We’ve eaten mighty well this summer and fall.

Our garden has been a success, yielding loads of greens, peppers, tomatoes and herbs. And we joined a CSA (community supported agriculture), which meant that a local organic farm added to our garden harvest. (Check out their website for next year’s shares.)

All that goodness makes me loathe to throw any of it out, making Odds & Ends soup a perfect solution.

Now, let’s give credit where credit is due. The idea for this soup came entirely from Tamar Adler in her eloquent and elegant book, An Everlasting Meal: How to cook with economy and grace.

Thanks to Adler’s suggestion, I now place all the raw vegetable scraps that I would normally toss in our compost bin into a freezer bag instead. After a week, I’ve got a frozen bag full of onion tops and bottoms, carrot tops, some overgrown garden green beans, cauliflower and broccoli leaves and stems and tiny garlic cloves, to name a few.

On Sunday, I fill up a pot with water and salt, pour in my bag’s contents and bring it to a boil. There I let it sit and simmer for much of the day (or an hour at least), until I remember that it is simmering.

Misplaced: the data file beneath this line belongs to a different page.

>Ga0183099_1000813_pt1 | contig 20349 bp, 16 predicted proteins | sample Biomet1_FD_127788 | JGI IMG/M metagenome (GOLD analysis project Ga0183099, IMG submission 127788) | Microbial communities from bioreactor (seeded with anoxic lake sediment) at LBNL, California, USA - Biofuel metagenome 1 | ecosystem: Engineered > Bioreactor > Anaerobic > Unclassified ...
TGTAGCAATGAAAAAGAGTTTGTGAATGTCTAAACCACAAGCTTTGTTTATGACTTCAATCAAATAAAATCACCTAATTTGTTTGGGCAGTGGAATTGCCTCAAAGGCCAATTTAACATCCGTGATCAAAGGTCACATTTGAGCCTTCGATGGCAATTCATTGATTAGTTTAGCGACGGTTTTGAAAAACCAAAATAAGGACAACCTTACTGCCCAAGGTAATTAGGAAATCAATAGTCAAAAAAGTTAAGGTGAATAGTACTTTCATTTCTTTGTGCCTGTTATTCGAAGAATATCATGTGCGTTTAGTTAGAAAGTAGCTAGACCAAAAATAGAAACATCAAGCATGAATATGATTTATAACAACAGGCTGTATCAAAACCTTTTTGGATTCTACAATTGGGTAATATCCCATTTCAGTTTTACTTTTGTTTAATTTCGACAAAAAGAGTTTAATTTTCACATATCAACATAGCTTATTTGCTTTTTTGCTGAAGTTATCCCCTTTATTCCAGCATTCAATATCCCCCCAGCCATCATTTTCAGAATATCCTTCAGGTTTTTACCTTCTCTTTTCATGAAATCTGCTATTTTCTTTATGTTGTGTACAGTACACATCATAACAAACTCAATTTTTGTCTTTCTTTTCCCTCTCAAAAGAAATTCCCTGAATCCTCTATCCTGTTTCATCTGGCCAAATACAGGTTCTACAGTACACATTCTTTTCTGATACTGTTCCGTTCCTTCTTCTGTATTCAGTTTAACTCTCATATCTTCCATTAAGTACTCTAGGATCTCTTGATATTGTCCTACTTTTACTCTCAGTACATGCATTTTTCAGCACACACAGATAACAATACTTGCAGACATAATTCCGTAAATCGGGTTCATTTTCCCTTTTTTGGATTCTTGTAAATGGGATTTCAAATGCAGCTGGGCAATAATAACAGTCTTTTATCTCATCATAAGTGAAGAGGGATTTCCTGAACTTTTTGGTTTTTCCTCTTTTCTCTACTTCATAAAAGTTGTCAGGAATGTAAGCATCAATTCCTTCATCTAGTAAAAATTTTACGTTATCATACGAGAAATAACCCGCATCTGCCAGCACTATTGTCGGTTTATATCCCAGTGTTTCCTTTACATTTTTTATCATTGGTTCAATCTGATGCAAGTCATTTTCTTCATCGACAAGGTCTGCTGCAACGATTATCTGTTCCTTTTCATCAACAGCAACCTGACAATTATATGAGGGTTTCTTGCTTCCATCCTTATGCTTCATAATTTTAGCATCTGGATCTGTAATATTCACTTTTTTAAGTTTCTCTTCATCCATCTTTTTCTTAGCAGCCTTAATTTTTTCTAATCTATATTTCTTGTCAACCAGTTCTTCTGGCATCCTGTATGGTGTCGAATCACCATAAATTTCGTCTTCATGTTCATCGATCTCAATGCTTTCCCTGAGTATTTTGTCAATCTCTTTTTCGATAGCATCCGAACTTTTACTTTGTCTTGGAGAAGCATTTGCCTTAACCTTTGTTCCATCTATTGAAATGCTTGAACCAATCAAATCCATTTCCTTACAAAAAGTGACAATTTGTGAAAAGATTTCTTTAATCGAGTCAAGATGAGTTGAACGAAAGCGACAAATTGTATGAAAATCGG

This Sunday that meant we returned from a family outing to a home filled with the warm smell of hearty soup. I drained the contents through a colander, saving the broth, and sauteed a freshly chopped onion and 3 garlic cloves in lots of olive oil. After a few minutes, I added half the broth, setting the other half in the fridge for another day. I returned the soup to a boil and then poured it into little bowls over homemade croutons, made from leftover challah. With a scoop of cheese over each bowl, we enjoyed French onion soup, made entirely from ingredients that most people would have thrown out.

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